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November 9, 2017
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wasps - summer pests

It’s well and truly wasp season in Hampshire.

We work outside 90% of the time so we love good weather, which means we love this time of year. But with the sunshine, come the insects: mosquitos, flies, wasps, there’s nothing worse than a BBQ blighted by Summertime pests.

But while it’s easy to group everything that stings into the same category, it’s important to know the difference between a bee and a wasp. Why? Well because one is a pollinator and the other is a predator. In other words, the presence of bees simply means there are some flowers worth pollinating, whereas wasps in the area could indicate that there might be a nest nearby – and that’s a big problem.

So what’s the difference between a bee and a wasp?

Bees vs Wasps in Hampshire
Physically distinguishing wasps from bees sometimes takes a second glance, especially with honeybees. The general rule is that bees are hairy and rounder, whereas wasp are smoother and longer.
Another important distinction is that bees are fairly passive and tend not to sting, as most will die after they do. Wasps on the other hand are far more aggressive and won’t hesitate to sting multiple times in quick succession.
Did you also know that while bees also feed their larvae on pollen, wasps feed theirs with meat? It really is as horrible as it sounds. Wasps will leave tranquillised, but not dead, insects in their nests for the larvae to eat alive. We realise this post sounds very bias towards bees, and it is! Because bees are pretty important –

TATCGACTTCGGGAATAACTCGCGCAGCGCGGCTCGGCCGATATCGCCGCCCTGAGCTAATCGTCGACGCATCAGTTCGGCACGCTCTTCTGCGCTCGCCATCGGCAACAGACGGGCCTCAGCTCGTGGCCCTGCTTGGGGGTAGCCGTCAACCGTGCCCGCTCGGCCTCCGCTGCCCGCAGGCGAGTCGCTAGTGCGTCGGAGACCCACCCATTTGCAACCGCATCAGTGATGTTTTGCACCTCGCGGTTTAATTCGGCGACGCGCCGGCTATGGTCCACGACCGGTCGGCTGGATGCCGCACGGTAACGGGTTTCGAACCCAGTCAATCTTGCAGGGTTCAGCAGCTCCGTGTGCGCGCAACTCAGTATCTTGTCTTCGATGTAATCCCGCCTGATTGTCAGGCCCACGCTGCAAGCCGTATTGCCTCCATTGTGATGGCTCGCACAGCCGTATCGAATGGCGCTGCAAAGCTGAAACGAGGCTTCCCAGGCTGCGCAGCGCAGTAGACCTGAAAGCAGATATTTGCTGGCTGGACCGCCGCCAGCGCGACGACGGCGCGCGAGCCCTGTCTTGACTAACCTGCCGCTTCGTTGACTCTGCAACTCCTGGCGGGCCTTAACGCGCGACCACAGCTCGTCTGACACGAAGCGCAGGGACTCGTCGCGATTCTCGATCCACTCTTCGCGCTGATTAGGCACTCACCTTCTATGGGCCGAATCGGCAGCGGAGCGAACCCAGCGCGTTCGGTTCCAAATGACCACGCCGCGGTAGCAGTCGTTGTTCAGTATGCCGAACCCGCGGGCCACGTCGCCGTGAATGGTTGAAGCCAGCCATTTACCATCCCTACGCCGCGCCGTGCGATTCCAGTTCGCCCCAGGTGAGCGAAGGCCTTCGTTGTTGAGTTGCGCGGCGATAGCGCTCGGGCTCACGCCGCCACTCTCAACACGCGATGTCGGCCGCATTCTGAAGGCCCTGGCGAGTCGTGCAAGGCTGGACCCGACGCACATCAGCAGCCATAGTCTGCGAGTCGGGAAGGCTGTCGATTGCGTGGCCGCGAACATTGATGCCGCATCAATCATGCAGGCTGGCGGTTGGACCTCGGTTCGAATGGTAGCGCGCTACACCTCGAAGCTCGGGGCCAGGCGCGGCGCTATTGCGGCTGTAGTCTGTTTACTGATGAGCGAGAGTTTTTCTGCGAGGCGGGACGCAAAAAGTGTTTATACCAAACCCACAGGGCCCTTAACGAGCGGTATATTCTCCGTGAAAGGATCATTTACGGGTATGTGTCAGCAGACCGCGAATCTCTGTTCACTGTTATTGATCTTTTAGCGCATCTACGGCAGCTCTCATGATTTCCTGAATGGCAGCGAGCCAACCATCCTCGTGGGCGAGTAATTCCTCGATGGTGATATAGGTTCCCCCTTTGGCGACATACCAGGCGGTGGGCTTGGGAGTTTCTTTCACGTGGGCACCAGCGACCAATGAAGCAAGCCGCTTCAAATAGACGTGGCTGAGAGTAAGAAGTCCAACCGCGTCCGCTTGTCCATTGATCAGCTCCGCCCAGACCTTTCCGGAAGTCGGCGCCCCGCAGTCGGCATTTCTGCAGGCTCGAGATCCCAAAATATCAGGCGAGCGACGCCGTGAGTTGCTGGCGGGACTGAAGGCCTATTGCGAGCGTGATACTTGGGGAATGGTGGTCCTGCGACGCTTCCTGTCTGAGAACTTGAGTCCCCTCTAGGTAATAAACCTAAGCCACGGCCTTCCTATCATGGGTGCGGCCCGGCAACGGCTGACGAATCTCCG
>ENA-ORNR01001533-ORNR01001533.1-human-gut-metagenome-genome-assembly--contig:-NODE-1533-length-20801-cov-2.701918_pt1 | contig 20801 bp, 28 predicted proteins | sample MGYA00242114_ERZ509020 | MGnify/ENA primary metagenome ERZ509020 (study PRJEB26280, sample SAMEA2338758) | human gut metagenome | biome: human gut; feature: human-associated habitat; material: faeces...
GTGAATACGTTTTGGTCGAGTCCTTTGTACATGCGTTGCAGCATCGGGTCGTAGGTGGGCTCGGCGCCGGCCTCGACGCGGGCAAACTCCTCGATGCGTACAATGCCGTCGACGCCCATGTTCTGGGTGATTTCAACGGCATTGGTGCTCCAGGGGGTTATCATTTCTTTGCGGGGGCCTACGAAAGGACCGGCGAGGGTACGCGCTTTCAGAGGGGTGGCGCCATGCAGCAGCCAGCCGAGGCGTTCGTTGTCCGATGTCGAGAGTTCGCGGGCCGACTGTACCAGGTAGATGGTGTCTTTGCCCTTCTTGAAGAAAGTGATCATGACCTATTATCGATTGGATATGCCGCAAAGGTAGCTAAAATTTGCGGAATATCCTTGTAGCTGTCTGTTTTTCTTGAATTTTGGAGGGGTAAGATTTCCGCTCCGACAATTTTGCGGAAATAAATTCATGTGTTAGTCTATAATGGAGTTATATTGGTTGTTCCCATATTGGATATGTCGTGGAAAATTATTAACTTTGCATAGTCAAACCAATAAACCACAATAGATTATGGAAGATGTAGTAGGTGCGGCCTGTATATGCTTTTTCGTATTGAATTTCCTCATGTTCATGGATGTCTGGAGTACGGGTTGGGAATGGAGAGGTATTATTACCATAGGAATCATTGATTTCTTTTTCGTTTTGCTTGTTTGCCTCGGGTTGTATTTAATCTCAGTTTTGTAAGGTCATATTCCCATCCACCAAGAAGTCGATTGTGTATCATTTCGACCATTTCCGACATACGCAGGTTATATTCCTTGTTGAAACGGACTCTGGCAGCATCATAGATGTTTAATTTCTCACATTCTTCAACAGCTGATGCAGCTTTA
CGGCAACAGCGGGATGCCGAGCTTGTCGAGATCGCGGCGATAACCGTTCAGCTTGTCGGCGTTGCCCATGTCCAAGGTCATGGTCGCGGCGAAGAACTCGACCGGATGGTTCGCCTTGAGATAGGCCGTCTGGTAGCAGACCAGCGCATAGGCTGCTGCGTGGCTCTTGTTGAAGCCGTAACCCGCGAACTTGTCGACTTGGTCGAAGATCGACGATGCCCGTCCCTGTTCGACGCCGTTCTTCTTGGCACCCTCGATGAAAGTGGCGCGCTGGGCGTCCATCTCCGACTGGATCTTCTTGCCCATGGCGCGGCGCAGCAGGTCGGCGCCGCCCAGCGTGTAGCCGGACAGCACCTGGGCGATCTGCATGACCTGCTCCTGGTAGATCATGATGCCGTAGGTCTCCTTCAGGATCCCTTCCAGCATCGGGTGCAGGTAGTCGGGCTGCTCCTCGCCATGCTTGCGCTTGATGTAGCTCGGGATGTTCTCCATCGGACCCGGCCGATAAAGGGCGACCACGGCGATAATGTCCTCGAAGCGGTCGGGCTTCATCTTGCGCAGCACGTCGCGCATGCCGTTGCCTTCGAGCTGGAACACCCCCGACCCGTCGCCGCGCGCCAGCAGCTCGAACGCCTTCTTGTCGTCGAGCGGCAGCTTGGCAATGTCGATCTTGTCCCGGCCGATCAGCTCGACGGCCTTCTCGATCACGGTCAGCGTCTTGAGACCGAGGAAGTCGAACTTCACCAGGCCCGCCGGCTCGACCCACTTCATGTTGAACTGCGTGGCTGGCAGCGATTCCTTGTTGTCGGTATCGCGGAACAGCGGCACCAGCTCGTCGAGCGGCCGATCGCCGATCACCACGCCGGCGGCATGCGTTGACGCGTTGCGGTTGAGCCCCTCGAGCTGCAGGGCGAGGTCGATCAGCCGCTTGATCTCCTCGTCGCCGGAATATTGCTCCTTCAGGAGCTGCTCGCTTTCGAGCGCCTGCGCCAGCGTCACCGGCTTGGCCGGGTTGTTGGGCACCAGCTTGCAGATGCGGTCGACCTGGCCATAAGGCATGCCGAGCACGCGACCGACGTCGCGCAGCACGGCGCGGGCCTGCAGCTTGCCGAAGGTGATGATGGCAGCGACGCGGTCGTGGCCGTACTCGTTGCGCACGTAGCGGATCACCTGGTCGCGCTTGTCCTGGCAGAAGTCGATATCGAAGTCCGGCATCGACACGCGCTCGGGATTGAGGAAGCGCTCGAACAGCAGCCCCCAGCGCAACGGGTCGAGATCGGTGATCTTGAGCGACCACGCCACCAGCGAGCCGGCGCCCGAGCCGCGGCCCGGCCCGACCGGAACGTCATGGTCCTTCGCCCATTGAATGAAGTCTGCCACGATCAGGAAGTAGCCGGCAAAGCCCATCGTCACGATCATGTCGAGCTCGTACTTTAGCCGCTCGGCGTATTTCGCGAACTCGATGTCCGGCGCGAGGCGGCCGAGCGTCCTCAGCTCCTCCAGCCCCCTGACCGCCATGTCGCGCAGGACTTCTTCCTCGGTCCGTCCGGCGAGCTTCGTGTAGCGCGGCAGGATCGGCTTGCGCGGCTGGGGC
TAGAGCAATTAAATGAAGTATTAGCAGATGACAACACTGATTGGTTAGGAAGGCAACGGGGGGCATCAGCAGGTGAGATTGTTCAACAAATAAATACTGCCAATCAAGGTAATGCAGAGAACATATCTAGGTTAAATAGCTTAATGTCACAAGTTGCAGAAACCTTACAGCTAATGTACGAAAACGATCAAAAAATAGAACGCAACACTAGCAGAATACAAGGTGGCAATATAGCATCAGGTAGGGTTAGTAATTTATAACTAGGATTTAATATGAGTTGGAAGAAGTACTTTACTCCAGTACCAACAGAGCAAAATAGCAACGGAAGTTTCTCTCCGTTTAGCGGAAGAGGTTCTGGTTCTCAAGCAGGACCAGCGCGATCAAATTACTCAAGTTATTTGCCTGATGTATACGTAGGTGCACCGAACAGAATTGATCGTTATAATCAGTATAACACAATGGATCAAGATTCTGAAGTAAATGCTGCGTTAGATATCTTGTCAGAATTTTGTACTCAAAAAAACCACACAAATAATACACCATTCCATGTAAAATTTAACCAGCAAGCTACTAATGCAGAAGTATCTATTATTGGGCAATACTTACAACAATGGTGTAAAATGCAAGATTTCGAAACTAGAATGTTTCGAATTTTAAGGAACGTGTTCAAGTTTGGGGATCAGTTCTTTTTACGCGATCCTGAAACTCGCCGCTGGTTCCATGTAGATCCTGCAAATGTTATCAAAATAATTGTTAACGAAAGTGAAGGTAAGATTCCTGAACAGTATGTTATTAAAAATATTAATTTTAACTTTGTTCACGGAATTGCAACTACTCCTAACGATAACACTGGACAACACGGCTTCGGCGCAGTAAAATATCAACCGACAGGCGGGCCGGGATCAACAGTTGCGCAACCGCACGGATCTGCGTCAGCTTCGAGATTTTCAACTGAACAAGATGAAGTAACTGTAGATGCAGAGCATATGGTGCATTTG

“Bees pollinate a third of everything we eat and play a vital role in sustaining the planet’s ecosystems. Some 84% of the crops grown for human consumption – around 400 different types of plants – need bees and other insects to pollinate them to increase their yields and quality.” – The Guardian

While wasps do play their own part in pollination, they tend to form far larger and more disruptive nests than bees. A wasp nest, especially in public spaces like schools or shopping centres, is a recipe for disaster. Wasps are naturally more aggressively territorial than bees and will sting without hesitation if they feel threatened.

How can I tell if there’s a wasp nest nearby?

This time of year wasp nests tend to be easier to identify, there should be a fairly consistent stream of wasps trailing back and forth to the entrance; this makes locating a nest on your property the simple part!

If you are being constantly harassed by wasps in your garden, it could also either be indicative of a nest, or that you have a sweet food source nearby. If you suspect you might have a nest nearby, take care when you’re eating al fresco in your garden this Summer, wasps tend to swarm feed – and it really is as scary as it sounds – as one foraging wasp can soon turn into hundreds!

The best thing to do if you suspect you have a wasp nest on your property is to get in touch with us! Don’t try and tackle the nest yourself, especially at this time of year; the wasps defending the nest will become incredibly aggressive with hatching larvae inside.

The simple difference between bees and wasps is that one is a helpful pollinator who’s pretty invaluable to us, the other? Well, the fact that they’re one of our most requested Pest Control services says it all…